Then all thoughts turned to food as I checked my messages and received a voicemail from my wife saying to meet her and the boys at Red Robin at 6:30. An hour and a half, 8.5 miles, +/-2300ft, how many "bottomless" baskets of fries is that worth?

Thursday, March 06, 2008

Bad Idea Gone Good

Pre-race Plans
Well, having managed through (a modified) version of the hill work I needed the previous weekend there was one more important test that I had assigned myself in order to determine if I should stick with the C2M plan or not. I knew that none of this was really a good idea and that my overall fitness was nowhere near where I had wanted it by this point. However, I also had convinced myself that if I could just finish a reasonably tough 50-miler three weeks before the 100 that I could stick it out for the full distance come race day.

My plan was to run the PCTR Skyline Ridge 50K. However, I would turn it into something closer to 50 miles by starting early in the morning and parking my car about 9 miles away at the Saratoga Gap parking area at the intersection of Hwy 35 and 9. I would start by running about 2 miles on the Saratoga Gap Trail to the road crossing at the start of the Hickory Oaks Trail. This was the location of the turnaround for the 23K loop of the 50K so it would be marked from this point all the way to the Start/Finish location at Skyline Ridge.

I arrived at the parking area around 6:15am and quickly gathered my stuff together to head out. The race started at 8:30am and I didn't want to push too hard or have too much time to stand around cooling off. It was a beautiful morning and looking like perfect running weather with a nice cloud layer overhead promising mild temperatures. I hadn't been on these trails since my mountain biking days and I'd forgotten how great they are. In fact, they were almost too runnable and I had to force myself to slow down and walk some hills when my body wanted to keep going, reminding myself that I had plenty of miles to go and needed to maintain an "all day" pace. Mostly I just tried to focus on enjoying the morning and the trail alone. I did make one wrong turn along the way since the markers were set assuming that you would come in the opposite direction first, there was one location where an arrow made of sticks sent me heading back in the wrong direction and added a nice little loop for some extra miles. After this I pushed it a little bit, but then realized I had plenty of time (and an extra 1/2 mile was not a bad thing). I saw a family of deer along the way which once again reminded me that I really need to start packing a camera on these runs. Beyond this the 9.5 miles was fairly uneventful.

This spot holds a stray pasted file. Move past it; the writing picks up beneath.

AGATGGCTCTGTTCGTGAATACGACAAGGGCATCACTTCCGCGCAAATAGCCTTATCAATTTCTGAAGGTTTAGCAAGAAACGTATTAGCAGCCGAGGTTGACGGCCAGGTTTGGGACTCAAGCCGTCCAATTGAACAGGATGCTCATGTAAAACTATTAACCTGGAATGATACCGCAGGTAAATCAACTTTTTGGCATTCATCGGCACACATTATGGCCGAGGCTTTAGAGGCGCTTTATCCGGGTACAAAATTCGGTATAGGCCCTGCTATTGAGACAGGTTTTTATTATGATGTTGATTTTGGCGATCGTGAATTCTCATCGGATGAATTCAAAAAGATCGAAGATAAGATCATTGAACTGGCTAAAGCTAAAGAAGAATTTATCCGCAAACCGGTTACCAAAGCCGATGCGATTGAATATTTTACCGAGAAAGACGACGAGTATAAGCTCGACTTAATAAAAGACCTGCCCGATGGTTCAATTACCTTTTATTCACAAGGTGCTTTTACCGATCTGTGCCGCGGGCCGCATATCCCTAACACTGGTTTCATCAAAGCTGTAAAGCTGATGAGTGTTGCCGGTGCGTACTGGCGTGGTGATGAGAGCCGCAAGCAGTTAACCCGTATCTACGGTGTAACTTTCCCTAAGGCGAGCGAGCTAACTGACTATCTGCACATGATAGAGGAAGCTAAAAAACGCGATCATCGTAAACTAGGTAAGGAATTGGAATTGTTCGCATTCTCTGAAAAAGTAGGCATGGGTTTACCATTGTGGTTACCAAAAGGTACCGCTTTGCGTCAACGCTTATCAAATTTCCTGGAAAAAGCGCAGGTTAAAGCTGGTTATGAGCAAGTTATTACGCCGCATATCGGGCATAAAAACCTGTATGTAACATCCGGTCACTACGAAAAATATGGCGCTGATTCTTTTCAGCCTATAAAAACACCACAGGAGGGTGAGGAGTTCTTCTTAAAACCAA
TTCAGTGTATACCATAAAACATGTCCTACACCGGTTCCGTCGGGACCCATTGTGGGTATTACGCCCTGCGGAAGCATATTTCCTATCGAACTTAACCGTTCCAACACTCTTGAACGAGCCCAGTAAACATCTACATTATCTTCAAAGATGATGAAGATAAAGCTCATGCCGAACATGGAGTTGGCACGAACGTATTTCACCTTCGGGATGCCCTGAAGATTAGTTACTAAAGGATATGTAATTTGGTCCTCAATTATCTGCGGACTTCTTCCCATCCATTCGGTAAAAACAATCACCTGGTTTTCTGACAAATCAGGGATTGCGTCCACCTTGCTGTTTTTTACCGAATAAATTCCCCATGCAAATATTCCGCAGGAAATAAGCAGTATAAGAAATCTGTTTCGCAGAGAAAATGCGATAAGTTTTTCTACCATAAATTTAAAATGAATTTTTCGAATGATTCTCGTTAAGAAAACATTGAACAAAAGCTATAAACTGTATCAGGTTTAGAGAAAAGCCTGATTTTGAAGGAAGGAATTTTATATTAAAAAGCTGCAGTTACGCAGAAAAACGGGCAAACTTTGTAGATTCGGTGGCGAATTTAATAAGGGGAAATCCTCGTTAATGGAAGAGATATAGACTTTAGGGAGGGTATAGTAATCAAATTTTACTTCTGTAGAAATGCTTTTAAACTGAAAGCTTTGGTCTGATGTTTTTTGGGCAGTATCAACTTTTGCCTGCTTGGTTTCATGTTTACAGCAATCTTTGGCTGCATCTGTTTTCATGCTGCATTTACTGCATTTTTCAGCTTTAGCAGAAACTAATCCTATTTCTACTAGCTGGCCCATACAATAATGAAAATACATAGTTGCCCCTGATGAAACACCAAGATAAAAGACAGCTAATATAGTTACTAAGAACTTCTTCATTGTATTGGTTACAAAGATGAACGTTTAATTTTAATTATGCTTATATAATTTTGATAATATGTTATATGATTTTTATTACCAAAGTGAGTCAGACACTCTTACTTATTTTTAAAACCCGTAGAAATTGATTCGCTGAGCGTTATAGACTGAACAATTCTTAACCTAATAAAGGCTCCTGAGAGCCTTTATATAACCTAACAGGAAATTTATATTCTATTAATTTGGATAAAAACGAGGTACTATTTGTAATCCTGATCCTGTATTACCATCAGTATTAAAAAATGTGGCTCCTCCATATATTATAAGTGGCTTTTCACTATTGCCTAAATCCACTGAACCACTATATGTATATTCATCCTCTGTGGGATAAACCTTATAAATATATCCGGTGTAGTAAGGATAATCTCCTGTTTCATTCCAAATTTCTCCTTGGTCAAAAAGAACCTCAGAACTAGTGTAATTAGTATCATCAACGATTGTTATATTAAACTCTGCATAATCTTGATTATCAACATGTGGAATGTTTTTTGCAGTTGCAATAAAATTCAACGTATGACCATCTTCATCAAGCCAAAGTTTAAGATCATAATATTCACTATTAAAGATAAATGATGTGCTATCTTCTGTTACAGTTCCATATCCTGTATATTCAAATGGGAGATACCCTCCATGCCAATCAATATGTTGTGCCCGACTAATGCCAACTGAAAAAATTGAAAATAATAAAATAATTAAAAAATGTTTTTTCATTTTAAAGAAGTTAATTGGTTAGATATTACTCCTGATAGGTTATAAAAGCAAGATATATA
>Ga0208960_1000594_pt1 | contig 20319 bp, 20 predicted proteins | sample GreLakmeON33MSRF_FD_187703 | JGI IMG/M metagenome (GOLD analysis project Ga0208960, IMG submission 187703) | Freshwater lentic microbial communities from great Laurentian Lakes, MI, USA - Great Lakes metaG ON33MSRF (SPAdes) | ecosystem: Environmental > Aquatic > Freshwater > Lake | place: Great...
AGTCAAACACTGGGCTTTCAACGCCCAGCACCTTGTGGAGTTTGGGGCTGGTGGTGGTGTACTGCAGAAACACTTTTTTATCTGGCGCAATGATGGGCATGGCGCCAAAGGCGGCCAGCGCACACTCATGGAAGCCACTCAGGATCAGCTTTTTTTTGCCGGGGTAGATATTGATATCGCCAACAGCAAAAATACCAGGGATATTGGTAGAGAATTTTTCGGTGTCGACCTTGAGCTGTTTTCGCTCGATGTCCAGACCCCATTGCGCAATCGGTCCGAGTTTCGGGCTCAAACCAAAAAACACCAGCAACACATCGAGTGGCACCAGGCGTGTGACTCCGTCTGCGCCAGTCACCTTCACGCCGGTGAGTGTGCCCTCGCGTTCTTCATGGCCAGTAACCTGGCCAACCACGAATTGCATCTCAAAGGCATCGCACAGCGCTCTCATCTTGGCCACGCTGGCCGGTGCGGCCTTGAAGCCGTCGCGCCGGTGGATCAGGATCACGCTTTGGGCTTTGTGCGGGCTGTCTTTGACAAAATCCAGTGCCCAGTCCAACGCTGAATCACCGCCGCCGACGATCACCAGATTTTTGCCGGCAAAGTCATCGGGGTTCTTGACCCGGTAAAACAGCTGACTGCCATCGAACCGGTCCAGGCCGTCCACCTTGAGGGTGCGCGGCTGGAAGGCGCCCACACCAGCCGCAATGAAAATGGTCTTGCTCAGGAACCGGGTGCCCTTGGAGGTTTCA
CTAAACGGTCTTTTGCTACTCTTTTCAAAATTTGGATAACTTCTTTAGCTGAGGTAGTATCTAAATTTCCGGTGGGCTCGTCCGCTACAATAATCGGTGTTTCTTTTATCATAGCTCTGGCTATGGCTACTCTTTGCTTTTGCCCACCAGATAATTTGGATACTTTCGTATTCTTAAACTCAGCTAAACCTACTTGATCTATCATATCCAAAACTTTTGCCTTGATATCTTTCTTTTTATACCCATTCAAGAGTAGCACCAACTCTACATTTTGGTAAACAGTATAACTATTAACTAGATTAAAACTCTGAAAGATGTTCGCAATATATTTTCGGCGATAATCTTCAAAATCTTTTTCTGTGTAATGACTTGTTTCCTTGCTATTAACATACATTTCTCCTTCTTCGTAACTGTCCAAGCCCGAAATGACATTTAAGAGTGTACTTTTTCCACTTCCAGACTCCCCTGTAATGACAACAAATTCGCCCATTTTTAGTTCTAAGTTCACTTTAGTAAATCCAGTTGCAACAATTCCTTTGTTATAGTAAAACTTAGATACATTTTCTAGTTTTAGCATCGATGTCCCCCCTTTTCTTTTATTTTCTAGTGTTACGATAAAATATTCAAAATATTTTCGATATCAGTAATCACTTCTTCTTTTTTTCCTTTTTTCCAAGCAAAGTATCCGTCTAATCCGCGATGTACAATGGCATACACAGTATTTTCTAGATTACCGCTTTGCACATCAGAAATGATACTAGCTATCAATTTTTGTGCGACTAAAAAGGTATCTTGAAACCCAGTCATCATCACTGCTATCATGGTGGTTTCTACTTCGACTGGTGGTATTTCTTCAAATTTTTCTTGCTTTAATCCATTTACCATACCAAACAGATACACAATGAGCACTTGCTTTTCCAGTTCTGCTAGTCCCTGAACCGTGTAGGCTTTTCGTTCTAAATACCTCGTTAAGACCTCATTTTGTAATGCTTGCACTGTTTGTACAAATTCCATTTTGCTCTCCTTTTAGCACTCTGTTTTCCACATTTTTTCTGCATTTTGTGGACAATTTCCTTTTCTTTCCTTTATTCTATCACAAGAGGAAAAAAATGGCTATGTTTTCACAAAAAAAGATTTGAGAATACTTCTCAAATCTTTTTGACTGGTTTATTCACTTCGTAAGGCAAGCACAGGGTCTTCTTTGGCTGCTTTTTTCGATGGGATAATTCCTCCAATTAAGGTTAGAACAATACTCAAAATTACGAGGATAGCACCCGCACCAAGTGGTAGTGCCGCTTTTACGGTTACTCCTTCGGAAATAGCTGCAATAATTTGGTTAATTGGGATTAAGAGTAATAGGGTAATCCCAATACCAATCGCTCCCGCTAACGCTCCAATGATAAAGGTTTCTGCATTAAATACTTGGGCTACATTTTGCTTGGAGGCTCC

I was carrying two handhelds and testing out my rig of mounting my GPS watch on one of them so that I could later recharge it during the run. It seemed to be working out fine, but the one downside I discovered about 2/3 of the way into the run was that the slight added weight of the watch and charger made me think I had more fluid in my bottle than I actually did. I kept trying to find that last little bit at the bottom and, perhaps, it was due to this that a tear developed in the nipple of my UD Fastdraw Plus. It was a pain, but I was still able to drink from it by placing my lip over the hole when I drank. I also had on my waste pack to carry some food and gel for this trip out as well as the return after the race. I didn't plan to use it during the 50K figuring the handhelds and aid stations would be fine. I also had a light shell stuffed into the horizontal bottle holder. At any rate, I made it to the start area with plenty of time, maybe even a little too much as it was much windier and colder there than in the woods.